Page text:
He reminded the hotel management who want to hold a watching together event to ask for the permission to the parties who hold the commercial license and also to the security apparatus.
ANTARA


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3) Gasoline prices hit IDR 20 thousand per litre in Papua
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Yahukimo, Jubi– Yahukimo solidarity team for development and tribal chiefs are going to investigate the fuel distribution from Timika to the gas depot (APMS) in Yahukimo due to a crisis of fuel in Yahukimo.
Team leader Napius Yalak explains the depot only operates for three to four days a month and the fuel stocks run out immediately when it opens. So he suspects a culprit plays around with the supplies.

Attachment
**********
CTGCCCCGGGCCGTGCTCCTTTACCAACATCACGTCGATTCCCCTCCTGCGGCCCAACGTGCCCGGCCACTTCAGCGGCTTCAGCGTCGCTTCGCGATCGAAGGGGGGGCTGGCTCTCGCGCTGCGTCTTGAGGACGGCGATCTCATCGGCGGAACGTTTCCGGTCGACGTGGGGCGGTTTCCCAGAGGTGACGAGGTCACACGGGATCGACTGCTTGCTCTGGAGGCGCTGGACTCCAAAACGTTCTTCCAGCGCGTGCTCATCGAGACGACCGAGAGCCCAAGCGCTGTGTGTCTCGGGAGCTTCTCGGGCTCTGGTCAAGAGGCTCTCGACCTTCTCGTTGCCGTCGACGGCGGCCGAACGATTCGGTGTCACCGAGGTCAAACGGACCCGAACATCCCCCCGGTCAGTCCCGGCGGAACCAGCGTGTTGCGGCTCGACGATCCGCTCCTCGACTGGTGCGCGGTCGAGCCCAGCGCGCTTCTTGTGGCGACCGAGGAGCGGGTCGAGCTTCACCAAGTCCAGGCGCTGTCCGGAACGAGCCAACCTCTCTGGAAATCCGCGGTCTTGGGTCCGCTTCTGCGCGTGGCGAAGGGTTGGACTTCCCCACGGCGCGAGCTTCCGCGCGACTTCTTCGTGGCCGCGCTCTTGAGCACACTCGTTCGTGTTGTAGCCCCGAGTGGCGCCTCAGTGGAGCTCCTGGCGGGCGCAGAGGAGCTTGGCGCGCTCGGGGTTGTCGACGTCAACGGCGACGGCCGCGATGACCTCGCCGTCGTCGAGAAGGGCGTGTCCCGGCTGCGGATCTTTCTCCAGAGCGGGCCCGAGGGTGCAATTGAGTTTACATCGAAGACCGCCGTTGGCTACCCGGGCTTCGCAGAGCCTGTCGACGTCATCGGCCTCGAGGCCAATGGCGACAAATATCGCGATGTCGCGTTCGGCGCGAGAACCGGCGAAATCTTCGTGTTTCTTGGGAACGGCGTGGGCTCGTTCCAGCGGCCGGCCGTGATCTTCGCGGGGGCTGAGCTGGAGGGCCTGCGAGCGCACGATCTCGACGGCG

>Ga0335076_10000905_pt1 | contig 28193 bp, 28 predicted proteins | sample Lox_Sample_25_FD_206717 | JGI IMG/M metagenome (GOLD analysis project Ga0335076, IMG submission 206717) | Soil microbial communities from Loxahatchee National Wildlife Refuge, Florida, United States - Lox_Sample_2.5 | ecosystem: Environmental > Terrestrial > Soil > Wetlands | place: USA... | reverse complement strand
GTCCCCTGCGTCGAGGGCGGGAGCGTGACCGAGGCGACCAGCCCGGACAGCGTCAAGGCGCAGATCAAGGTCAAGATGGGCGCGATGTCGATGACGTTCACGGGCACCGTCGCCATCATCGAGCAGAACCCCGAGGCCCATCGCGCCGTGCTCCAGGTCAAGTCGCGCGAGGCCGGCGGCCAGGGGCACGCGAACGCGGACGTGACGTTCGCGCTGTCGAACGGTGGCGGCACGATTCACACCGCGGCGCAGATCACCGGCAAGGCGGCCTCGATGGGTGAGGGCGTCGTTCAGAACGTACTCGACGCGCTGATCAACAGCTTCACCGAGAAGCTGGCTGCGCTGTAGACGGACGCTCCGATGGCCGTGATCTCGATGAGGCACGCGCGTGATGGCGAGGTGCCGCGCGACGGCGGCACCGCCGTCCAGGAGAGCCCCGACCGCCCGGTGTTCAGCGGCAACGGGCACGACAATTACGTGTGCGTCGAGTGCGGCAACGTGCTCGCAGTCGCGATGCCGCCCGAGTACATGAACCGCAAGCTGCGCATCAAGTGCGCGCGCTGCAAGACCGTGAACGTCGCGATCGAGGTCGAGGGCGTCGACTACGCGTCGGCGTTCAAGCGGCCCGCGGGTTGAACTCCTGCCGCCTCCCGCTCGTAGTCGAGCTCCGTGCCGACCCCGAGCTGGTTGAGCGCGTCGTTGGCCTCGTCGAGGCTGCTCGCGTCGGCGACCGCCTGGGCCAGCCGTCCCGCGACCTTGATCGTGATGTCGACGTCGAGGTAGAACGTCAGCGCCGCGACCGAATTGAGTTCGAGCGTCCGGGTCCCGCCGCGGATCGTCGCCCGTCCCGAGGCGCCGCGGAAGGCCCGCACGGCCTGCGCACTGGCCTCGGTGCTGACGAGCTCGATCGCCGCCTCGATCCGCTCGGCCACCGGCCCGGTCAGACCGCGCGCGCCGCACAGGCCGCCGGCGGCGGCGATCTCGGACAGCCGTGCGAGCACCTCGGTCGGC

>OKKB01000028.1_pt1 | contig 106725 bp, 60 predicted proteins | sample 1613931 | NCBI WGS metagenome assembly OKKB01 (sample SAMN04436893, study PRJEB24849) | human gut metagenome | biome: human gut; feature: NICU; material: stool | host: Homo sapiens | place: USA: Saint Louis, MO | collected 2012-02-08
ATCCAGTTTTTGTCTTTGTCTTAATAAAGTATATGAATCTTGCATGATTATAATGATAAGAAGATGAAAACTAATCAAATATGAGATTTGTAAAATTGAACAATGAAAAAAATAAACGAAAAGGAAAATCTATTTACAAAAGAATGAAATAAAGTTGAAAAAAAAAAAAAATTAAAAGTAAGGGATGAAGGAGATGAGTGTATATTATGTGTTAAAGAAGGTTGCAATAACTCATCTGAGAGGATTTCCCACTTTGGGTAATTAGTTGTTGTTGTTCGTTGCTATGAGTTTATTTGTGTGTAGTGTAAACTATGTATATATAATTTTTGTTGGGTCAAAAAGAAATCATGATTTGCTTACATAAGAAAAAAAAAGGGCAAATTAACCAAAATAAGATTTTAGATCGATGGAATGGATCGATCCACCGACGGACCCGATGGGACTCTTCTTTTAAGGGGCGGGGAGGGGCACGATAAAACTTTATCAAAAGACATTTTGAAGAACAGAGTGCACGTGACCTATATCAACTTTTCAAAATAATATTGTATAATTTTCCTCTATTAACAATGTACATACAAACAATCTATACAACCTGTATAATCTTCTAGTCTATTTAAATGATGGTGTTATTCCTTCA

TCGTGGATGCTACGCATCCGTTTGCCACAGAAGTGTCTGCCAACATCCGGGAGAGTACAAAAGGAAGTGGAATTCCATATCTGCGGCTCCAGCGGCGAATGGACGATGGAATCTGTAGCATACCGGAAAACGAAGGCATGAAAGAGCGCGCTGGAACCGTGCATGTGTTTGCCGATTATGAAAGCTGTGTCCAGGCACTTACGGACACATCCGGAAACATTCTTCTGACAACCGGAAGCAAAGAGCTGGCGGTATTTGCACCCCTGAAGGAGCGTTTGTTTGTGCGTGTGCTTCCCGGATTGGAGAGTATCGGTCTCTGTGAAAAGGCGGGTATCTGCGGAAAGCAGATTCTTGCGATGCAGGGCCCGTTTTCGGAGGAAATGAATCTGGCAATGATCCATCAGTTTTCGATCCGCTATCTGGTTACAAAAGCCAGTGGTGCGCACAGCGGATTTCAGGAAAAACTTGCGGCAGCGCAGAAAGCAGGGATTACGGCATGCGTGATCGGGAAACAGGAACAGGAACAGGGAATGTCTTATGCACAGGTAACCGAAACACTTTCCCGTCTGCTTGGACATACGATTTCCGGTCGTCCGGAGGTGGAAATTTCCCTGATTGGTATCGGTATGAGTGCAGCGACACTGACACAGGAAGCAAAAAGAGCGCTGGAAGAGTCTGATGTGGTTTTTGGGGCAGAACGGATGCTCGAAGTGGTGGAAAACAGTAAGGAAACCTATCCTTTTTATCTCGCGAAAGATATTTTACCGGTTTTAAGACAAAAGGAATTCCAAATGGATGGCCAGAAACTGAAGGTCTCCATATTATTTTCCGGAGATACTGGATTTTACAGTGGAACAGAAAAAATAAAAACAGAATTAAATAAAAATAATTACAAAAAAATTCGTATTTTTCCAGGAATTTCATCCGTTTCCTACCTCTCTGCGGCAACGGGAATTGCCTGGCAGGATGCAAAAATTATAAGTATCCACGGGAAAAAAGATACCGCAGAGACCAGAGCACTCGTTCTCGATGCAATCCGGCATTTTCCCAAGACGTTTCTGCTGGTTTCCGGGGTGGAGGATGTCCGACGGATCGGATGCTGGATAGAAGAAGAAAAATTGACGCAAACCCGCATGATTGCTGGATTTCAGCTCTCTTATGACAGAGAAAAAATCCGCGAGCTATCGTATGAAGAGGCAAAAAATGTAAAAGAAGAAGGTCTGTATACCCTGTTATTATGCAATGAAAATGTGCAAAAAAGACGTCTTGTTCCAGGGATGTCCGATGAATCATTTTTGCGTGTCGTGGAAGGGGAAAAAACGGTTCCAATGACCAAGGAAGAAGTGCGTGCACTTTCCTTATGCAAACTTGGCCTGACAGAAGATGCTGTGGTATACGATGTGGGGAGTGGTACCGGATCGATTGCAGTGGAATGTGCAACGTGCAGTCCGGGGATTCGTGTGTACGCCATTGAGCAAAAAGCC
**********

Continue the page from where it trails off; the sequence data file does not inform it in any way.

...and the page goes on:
“I conveyed to the relevant agency that people in Yahukimo cannot have gasoline and diesel as it should. What is the problem? Is it financial constraints or deliberately saving?” told him last week in Dekai. 
According to him, fuel can also be bought in some gas retails. However, it is expensive. “My car is almost running out of gas, but I have pay IDR 20 thousand for a litre.” 
He thought the high price of gasoline is very detrimental for low-income communities, so it needs serious attention. “We will take firm action on this matter because this is detrimental for people’s finance. We will also ask for compensation on this.”
Meanwhile, Head of APMS Dekai Lamalaha said they have restricted fuel for 35 kilolitres each for motorbikes, cars or even those who come with jerry-cans, but the number of demand is high, so the fuel availability is not sufficient.